Michigan football: My 5 least-favorite memories from the 2018 season
On the way to Columbus on the day after Thanksgiving, the Michigan Wolverines had a lot to be thankful for. They were 10-1, ranked No. 4 in the country and unbeaten in the Big Ten. All that was left was to beat Ohio State, securing its first Big Ten East title and spot in the conference championship game.
A College Football Playoff spot likely was theirs for the taking as well, but then everything went horribly wrong. Michigan lost to Ohio State 62-39 in the rivalry game, and then finished the season with a dud in the Peach Bowl, losing to an average Florida team 41-15. The Wolverines finished with a 10-3 record and were ranked No. 14 in the final AP poll.
It was an ugly ending to what had been a great season. So, needless to say, those losses dominate my list of my five least-favorite moments of this season. So here we go:
1. Not adjusting on defense at Ohio State
When you have the No. 1 defense in the country, it’s just inconceivable to think that any team could hang 62 points on you, but that’s exactly what the Buckeyes did. Ohio State quarterback Dwayne Haskins, the nation’s leader in passing yards, torched the stout Wolverines defense with six touchdown passes. He threw for 396 yards and the Buckeyes ran for another 171. It was a complete embarrassment in a game that meant so much to the Wolverines.
Much of the blame falls on defensive coordinator Don Brown, who was slow to adjust to what Ohio State was doing. They kept running crossing routes against Michigan’s man-to-man defense, and guys were open constantly. They simply could not stop the Buckeyes, and it was a huge disappointment, especially considering how much — conference titles, playoff berths — was at stake.
2. Offensive line gets ripped apart by Buckeyes
There was plenty of blame to go around in the the Ohio State loss. Michigan’s offensive line, a much improved unit in most of 2018 after being the weak link of this team for years, had a horrible day.
Not only did they struggle to open running lanes for Karan Higdon, but they also didn’t protect quarterback Shea Patterson, who was forced to throw on the run all day. The O-line picked a bad day to revert back to the struggling ways.
3. A complete no-show in the bowl game vs. Florida
With the playoffs out of the picture, No. 7 Michigan still got invited to a New Year’s Six game, with a matchup against No. 10 Florida at the Peach Bowl in Atlanta. Michigan has seen a lot of Florida lately, beating them easily twice in the past three seasons.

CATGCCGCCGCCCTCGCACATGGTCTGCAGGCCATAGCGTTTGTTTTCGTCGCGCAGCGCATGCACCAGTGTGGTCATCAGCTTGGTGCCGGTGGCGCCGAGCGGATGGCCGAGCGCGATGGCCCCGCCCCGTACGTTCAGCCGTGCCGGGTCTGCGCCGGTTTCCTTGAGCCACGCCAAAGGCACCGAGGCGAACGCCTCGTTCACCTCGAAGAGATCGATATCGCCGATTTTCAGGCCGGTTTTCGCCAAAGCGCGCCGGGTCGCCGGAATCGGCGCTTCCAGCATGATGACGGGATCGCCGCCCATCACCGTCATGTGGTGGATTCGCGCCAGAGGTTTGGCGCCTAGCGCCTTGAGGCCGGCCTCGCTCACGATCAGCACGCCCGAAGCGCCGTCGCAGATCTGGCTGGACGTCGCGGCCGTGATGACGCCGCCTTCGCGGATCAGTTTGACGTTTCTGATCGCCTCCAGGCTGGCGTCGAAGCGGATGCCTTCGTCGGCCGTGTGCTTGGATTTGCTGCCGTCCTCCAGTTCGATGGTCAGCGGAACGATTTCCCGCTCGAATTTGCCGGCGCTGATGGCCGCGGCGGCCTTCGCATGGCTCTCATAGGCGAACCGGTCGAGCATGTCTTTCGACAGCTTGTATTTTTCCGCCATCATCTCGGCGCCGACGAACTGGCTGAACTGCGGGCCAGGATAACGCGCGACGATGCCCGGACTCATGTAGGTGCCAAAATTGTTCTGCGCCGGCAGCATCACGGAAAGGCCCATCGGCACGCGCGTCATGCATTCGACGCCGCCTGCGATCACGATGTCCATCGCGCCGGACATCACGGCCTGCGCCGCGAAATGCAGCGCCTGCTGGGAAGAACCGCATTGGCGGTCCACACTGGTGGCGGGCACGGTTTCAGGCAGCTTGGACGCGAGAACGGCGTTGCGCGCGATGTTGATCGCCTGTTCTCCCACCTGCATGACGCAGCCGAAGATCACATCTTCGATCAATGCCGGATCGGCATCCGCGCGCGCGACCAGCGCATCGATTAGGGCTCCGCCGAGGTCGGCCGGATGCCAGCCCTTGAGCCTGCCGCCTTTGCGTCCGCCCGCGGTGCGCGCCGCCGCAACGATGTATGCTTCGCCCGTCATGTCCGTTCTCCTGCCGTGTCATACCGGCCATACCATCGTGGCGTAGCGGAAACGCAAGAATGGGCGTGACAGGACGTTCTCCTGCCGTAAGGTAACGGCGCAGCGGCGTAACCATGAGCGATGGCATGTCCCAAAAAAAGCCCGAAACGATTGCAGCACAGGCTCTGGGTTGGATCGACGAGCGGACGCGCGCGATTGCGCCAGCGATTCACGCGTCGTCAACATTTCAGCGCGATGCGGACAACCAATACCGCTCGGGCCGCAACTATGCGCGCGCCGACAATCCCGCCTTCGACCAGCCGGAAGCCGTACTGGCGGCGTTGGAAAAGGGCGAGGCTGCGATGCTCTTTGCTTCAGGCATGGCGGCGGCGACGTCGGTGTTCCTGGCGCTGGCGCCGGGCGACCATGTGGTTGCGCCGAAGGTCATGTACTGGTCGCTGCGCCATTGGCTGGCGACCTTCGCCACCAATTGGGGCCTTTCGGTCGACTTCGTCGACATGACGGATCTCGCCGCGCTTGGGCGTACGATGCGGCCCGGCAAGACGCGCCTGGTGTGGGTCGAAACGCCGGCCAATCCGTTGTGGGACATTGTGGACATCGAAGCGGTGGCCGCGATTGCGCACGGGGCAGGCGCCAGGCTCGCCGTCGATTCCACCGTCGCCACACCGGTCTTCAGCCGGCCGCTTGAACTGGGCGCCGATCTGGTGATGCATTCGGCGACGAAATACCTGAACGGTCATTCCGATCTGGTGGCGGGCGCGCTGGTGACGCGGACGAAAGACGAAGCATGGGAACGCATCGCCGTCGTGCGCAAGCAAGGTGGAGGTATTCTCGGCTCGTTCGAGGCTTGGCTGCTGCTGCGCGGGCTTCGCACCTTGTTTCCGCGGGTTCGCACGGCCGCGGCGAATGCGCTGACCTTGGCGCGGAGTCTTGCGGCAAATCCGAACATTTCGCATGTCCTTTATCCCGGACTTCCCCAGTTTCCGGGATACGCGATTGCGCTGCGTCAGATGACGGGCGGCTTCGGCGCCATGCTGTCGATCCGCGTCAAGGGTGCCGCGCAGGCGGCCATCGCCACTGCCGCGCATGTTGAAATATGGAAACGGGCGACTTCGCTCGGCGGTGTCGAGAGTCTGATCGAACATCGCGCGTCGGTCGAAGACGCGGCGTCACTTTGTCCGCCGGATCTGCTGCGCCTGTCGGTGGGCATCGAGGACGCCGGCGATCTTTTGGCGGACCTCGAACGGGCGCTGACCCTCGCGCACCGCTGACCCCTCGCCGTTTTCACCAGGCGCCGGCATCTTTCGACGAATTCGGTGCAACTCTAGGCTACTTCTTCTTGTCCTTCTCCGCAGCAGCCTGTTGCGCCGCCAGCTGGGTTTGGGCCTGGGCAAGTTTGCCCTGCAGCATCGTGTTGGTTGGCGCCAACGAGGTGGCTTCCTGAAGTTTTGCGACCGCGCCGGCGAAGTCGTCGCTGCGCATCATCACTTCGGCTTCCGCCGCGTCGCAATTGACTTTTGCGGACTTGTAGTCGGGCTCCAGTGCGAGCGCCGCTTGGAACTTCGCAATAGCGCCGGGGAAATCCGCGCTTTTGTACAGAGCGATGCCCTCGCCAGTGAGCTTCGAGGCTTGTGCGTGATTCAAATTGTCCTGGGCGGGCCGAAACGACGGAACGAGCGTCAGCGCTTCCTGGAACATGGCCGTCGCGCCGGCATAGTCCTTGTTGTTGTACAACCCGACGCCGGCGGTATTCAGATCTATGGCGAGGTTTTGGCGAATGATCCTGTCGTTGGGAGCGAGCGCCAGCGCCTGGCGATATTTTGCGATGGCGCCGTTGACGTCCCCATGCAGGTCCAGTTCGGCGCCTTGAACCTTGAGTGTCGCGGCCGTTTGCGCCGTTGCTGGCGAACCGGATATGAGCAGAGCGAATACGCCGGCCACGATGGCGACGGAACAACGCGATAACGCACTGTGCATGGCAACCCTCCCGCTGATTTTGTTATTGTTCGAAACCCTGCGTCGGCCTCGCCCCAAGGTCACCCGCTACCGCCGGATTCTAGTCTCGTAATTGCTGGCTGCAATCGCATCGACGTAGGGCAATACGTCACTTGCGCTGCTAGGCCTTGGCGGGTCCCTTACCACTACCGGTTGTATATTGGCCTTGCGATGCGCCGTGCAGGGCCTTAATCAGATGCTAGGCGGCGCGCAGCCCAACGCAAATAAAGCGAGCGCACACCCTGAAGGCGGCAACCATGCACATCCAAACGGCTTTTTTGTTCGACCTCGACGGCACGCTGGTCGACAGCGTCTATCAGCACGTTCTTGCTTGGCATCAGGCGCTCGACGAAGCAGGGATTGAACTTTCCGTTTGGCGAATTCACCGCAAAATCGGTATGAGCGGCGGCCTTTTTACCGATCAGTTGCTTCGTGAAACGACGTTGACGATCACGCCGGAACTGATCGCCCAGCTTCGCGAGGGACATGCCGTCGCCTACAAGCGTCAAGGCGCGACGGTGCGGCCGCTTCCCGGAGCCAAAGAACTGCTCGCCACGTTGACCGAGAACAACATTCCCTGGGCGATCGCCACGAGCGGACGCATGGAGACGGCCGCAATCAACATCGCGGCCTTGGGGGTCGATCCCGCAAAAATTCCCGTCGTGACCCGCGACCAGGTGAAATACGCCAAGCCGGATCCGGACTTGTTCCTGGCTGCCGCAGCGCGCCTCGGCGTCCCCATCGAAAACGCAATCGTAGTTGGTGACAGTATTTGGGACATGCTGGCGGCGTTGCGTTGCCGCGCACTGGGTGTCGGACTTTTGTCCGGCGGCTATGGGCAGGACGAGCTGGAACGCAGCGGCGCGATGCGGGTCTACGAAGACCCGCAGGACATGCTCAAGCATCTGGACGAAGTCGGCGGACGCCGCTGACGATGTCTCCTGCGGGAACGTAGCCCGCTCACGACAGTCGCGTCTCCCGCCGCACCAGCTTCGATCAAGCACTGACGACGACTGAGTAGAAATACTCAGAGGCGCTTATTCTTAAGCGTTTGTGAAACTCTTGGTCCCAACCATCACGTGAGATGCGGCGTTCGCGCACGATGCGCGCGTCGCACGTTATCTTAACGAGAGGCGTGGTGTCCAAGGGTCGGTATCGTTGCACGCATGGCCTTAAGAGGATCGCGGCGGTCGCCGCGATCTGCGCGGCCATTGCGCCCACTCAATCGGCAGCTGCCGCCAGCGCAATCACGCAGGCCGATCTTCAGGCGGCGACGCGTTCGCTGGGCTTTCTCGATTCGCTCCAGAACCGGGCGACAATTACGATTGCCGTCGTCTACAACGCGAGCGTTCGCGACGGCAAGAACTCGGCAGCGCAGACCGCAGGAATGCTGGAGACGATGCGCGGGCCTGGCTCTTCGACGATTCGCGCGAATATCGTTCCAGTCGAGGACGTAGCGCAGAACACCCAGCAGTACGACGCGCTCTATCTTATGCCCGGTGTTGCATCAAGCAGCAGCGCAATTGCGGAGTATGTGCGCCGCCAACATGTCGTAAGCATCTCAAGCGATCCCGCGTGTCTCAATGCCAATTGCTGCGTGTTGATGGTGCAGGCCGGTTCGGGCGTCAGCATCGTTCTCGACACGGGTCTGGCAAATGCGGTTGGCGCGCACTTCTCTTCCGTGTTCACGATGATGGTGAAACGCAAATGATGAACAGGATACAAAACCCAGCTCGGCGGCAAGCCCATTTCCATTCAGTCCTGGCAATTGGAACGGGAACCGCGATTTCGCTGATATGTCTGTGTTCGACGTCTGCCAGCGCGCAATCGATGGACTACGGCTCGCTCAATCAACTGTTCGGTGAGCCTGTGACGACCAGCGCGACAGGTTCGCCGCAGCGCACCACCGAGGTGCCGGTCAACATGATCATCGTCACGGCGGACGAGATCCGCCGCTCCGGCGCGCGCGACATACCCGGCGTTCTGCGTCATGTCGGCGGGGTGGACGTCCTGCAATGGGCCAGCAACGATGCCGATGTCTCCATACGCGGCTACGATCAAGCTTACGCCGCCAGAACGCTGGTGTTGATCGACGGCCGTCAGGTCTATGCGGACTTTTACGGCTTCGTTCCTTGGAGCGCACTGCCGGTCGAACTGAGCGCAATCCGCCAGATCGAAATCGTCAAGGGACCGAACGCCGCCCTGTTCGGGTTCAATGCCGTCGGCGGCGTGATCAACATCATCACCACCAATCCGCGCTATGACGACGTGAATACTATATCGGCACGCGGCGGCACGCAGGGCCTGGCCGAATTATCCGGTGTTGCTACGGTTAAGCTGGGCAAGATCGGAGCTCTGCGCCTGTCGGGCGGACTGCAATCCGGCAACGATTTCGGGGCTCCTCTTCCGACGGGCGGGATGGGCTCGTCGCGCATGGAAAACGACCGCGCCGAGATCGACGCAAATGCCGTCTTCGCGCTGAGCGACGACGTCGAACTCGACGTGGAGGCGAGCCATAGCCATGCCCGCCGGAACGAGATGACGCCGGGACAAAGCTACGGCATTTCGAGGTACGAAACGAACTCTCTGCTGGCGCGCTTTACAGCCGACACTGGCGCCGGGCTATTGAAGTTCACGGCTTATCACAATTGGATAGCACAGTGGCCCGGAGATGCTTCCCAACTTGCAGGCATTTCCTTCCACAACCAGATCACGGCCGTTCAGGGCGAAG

It didn’t happen this time. Florida picked them apart in a 41-15 rout, and Michigan struggled on both sides of the ball in the ugly loss. Sure, several future NFL stars skipped the game, but that’s no excuse. There was plenty of talent still on the field for the Wolverines, but they didn’t show up. The lack of effort had a lot to do with that No. 14 ranking at the end of the season. Those final two losses were a bad sight, even on a national perspective.
4. Slow start in opener at Notre Dame
The best season-opening game of the year paired Michigan with Notre Dame in South Bend, and even that early, there was plenty of talk about this game impacting the College Football Playoff race. The game didn’t disappoint, but it was Notre Dame who came on top, winning 24-17.
Michigan’s defense was a no-show early, allowing two long touchdown drives to the Fighting Irish on their first two possessions to jump out to a 14-0 lead. Michigan did play better the rest of the way, but that early hole was too much to overcome.
5. Struggling to finish drives against Indiana in late November
Michigan won 10 games in a row after the Notre Dame loss, but the 10th win — a 31-20 victory over Indiana the week before the Ohio State game — showed some ominous signs. The score is deceiving, because this game was tight the whole way.
Two big concerns showed up in this game. Michigan couldn’t finish drives, which led to six field goals by Jake Moody, all in the red zone. Indiana actually led at halftime and it was still a one-score game in late in the fourth quarter. Indiana also showed the blueprint on how to attack Michigan’s defense, hitting a lot of open crossing routes. A week later, Ohio State would do the same thing.